A fascinating article in Slate this morning about Google’s research in speech recognition.
If you’ve got an Android phone, try this: Hit the microphone icon on the home screen, then ask, "How many angstroms in a mile?" Use your normal speaking voice—don’t speak slowly or strain to over-pronounce "angstrom." So long as you have a good Internet connection, the phone shouldn’t take more than a second to recognize your question and shoot back a reply: 1.609344 × 1013.
Speech recognition on your computer has improved tremendously in the last few years. Windows 7 is quite good at it. Until now, all the processing by Windows or by programs like Dragon has been done on the individual computer, which does its best to memorize the characteristics of your voice and add that to what the software was originally taught about how to analyze speech patterns.
An Android phone can take a giant step past that. Everything you say to your phone when you click that microphone icon is sent to Google’s data centers and analyzed by giant servers. Google’s servers are working with a constantly growing database of millions of voice recordings, analyzing subtle characteristics of the way words are vocalized as well as putting together a vast amount of data for predicting what you’re likely to have said.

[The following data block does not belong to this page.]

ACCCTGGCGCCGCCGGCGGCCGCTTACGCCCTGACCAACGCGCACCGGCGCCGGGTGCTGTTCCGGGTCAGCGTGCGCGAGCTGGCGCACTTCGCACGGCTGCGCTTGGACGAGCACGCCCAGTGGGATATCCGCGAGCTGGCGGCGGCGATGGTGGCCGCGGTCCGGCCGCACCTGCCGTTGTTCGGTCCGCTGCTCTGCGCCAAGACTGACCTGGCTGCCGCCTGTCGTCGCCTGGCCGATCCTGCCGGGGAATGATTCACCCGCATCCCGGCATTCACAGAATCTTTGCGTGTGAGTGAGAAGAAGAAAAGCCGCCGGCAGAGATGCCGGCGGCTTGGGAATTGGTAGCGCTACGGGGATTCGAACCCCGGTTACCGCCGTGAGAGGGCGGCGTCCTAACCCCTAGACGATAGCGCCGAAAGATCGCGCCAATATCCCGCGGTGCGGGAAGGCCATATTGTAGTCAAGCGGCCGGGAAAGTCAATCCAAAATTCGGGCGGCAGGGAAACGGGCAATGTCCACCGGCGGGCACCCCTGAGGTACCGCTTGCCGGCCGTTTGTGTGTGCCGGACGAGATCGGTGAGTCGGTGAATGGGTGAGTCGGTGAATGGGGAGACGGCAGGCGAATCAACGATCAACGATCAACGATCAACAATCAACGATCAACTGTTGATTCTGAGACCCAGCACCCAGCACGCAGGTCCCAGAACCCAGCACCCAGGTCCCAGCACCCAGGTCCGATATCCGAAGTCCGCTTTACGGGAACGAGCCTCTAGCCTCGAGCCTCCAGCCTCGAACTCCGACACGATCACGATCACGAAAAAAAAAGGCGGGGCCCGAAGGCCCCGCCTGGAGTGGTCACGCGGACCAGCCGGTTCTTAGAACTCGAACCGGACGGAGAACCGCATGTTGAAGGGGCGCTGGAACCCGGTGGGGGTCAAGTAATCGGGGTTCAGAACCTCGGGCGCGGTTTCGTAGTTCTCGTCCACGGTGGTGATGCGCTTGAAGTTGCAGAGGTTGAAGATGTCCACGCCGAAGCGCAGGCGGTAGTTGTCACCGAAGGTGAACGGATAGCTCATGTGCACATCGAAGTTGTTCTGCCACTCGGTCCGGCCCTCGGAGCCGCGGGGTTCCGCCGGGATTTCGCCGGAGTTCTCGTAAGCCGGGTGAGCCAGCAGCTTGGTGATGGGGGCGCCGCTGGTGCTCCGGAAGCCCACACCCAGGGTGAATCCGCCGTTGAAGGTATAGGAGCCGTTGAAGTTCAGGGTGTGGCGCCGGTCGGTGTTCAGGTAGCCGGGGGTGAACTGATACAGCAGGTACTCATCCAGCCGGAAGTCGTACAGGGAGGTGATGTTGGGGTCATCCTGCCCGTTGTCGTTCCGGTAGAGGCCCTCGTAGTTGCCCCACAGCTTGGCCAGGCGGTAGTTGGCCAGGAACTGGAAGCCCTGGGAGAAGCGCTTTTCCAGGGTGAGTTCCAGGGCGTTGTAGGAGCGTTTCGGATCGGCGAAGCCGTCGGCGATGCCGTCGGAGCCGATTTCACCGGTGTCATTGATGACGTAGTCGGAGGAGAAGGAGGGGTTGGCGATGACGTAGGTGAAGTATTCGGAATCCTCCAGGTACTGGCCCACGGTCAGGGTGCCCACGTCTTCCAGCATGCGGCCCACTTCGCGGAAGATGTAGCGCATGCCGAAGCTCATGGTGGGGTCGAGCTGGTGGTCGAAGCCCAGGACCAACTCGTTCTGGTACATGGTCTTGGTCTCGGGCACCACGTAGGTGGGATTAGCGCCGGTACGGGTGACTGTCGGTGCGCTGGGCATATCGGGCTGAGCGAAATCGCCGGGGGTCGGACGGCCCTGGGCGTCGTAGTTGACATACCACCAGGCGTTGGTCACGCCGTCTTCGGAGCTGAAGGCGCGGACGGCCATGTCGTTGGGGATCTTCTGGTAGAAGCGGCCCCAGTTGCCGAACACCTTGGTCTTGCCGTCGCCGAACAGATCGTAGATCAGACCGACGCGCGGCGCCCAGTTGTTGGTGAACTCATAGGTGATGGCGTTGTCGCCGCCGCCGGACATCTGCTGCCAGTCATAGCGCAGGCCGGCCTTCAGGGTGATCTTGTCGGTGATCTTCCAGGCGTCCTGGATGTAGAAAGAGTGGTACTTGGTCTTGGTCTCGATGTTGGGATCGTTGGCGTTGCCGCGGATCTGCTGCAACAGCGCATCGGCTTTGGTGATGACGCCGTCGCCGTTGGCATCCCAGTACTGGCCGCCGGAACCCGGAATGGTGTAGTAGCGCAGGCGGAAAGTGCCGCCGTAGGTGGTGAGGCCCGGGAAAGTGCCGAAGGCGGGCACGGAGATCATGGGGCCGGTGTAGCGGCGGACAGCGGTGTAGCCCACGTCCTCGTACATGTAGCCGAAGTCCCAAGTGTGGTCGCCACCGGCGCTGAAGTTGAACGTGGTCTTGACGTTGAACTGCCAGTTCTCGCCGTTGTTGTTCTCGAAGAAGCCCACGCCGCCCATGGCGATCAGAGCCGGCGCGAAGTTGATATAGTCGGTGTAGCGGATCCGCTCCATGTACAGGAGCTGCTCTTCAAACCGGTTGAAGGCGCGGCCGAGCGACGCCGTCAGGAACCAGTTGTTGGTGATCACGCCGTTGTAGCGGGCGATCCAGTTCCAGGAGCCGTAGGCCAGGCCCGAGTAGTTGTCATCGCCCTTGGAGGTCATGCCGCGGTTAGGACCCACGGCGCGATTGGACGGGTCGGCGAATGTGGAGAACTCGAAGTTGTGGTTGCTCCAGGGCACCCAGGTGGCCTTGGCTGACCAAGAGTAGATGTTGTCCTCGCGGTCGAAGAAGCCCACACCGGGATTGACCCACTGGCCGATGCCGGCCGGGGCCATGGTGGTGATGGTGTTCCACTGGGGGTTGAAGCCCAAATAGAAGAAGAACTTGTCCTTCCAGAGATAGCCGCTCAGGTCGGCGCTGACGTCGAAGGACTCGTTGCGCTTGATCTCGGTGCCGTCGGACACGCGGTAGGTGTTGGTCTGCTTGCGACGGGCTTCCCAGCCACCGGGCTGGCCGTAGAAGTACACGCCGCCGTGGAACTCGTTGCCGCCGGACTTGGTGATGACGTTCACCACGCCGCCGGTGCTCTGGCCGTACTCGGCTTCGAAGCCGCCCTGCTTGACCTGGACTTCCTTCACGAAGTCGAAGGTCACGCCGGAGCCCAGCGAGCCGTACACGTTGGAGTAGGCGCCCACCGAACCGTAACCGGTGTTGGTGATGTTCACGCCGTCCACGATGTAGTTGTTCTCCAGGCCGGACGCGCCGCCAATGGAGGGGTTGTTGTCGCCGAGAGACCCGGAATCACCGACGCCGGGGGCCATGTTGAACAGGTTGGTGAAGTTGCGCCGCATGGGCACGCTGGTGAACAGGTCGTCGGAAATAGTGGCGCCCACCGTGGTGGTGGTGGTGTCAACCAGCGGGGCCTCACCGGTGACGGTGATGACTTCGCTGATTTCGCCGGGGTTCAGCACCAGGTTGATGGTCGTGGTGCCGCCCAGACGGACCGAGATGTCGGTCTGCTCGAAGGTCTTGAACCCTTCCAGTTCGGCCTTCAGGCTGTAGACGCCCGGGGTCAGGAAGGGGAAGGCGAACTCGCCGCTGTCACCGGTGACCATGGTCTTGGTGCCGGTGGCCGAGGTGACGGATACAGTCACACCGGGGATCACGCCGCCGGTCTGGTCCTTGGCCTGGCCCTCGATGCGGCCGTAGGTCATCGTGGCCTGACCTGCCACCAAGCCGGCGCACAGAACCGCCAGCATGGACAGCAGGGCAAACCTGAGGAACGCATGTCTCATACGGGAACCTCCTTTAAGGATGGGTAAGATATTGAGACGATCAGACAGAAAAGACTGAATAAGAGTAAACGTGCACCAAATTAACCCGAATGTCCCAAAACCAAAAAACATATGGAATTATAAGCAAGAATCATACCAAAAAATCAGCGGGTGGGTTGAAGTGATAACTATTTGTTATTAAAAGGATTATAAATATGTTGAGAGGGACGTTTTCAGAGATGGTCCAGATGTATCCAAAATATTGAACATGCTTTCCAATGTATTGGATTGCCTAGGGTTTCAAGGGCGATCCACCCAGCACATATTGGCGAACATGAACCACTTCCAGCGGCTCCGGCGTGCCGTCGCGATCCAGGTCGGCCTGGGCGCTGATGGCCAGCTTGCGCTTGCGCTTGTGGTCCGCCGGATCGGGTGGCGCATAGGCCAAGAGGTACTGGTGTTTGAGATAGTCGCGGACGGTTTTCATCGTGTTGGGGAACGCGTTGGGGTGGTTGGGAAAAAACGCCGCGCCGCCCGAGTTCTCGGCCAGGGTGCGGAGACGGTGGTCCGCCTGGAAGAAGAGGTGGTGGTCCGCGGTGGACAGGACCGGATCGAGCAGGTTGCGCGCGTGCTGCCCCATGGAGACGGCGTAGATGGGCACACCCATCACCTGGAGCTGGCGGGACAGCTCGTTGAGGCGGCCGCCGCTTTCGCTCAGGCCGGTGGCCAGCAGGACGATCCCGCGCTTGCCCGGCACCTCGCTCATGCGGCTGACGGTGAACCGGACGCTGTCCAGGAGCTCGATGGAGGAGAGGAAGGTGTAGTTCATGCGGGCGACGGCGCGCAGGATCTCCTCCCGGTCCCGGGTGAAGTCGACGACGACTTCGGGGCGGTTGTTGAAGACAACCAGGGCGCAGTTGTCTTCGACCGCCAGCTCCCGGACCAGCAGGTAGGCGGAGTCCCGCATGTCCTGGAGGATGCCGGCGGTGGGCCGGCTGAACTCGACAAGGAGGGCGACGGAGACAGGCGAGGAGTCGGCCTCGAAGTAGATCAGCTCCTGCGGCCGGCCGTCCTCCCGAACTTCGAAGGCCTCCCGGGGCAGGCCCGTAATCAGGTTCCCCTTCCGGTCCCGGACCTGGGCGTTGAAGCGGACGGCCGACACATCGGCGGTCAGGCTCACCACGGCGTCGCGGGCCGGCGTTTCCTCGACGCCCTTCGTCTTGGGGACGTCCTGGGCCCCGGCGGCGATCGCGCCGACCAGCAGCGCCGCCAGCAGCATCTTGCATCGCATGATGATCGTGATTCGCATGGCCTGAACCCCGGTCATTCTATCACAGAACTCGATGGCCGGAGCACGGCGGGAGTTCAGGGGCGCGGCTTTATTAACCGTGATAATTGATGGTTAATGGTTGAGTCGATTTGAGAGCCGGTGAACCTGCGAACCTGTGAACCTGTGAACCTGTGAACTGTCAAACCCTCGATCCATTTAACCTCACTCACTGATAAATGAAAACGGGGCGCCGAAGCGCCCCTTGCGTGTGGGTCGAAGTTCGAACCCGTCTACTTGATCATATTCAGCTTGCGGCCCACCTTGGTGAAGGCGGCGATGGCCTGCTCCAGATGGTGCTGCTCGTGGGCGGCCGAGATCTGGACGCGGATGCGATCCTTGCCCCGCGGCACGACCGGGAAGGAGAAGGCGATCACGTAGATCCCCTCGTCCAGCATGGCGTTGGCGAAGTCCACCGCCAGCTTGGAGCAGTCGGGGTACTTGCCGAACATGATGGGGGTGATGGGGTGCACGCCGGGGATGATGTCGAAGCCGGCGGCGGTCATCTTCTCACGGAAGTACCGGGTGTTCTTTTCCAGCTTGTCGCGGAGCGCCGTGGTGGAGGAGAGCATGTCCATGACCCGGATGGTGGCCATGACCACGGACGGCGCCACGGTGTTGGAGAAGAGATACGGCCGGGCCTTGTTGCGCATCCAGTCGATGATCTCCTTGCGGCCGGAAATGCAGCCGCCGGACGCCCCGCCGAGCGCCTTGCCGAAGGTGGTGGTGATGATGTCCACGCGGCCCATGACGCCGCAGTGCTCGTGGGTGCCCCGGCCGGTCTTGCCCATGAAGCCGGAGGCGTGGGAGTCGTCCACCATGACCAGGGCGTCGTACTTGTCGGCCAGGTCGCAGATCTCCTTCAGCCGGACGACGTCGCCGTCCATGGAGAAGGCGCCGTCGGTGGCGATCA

The process is fast, can be done from anywhere, and is uncannily accurate. You can speak normally (though if you want punctuation in your email, you’ve got to say "period" and "comma"), you can speak for as long as you’d like, and you can use the biggest words you can think of. It even works if you’ve got an accent.
Once you start looking, you’ll discover there are microphone icons everywhere on Android phones. You can dictate e-mail and text messages, look up contacts, and do web searches. It’s not perfect but it’s far better than you might have expected. Try talking to your phone!